Being in the bow of the boat, and hearing the crash, I had just time, in a moment of desperation, to throw myself into the cave upon the back of the sea-horse, when the two enormous bodies of ice came in contact—the noise I have no doubt was tremendous, but I did not hear it, as I was immediately enclosed in the ice. Although at first there were interstices, yet, as the southerly gale blew the icebergs before it into the northern region, all was quickly cemented together by the frost, and I found myself pent up in an apartment not eight feet square, in company with a sea-horse.
I shall not detain your highness by describing my sensations: my ideas were, that I was to exist a certain time, and then die for want of fresh air; but they were incorrect. At first, indeed, the cave was intolerably hot from the accumulation of breath, and I thought I should soon be suffocated. I recollected all my past sins, I implored for mercy, and lay down to die; but I found that the ice melted away with the heat, and that, in so doing, a considerable portion of the air was liberated, so that in a few minutes my respiration became more free. The animal in the meantime, apparently frightened at his unusual situation, was perfectly quiet; and, as the slightest straw will be caught at by the drowning man, so did the idea of my preservation come into my head. I considered how much air so enormous an animal must consume, and determined upon despatching him, that I might have more for my own immediate wants. I took out my knife, and inserting it between the vertebral bones that joined his head to his neck, divided the spinal marrow, and he immediately expired.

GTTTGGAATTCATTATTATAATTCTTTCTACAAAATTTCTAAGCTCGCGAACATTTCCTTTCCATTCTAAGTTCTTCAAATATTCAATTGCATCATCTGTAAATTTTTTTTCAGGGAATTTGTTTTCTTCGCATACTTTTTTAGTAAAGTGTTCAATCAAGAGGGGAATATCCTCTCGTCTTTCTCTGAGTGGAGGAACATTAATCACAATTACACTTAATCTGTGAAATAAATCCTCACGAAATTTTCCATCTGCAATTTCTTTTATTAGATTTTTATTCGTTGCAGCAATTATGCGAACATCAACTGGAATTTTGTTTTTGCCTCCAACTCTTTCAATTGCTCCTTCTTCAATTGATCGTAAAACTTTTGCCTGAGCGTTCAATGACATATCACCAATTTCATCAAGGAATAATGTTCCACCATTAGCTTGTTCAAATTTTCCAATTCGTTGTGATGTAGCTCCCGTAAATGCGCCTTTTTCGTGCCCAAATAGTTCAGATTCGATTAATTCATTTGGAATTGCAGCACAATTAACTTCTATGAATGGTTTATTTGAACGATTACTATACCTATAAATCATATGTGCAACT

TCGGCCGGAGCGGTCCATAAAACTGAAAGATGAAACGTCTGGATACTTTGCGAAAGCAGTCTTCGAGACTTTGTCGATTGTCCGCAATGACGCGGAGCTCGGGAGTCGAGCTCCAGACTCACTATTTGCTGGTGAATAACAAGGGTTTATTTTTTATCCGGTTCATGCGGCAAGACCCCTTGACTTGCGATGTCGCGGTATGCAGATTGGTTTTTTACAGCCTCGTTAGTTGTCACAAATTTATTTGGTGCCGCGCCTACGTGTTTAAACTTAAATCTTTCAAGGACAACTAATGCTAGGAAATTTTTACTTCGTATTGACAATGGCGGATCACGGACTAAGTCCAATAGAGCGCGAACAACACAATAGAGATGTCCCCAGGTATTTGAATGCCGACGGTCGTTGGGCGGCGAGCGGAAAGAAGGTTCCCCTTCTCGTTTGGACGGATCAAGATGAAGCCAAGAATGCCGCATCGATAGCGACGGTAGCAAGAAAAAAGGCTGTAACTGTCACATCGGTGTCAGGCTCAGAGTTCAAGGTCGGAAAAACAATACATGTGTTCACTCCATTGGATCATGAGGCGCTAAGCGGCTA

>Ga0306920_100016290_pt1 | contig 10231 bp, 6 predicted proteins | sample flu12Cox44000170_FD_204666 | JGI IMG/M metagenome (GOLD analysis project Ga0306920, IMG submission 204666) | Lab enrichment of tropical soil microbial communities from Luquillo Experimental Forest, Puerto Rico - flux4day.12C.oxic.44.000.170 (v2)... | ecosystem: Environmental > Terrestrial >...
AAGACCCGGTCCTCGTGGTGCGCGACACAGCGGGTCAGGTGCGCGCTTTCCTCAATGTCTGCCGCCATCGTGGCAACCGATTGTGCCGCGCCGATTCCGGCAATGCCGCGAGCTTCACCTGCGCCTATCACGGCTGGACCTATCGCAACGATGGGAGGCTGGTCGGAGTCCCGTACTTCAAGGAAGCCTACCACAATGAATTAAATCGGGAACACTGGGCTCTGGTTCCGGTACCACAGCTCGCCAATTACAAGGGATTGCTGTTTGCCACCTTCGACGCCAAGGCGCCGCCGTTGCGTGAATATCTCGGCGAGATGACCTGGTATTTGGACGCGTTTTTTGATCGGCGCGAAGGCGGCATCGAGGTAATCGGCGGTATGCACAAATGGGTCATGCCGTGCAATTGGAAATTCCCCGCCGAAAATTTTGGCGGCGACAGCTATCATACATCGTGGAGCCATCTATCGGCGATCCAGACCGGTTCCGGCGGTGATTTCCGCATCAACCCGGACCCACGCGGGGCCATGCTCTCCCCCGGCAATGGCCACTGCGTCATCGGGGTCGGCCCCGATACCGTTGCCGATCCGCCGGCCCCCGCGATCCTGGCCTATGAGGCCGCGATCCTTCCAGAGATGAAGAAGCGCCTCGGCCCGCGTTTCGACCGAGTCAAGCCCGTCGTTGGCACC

When I found that he was quite dead, I crawled from his shoulders, and took up a more convenient berth in that part of the cave which was before his head, to which I had been afraid to venture while the animal was alive, lest he should attack me with his enormous tusks. The air soon became more pure, and I breathed freely. Your highness may be surprised at the assertion; but, whether I obtained air from the ice itself, or whether the ice was sufficiently porous to admit of it, I know not; but from that time I had no difficulty of respiration. In our country we have had instances of women and children, who have been buried in the snow for two months, and yet have been taken out alive, and have recovered, although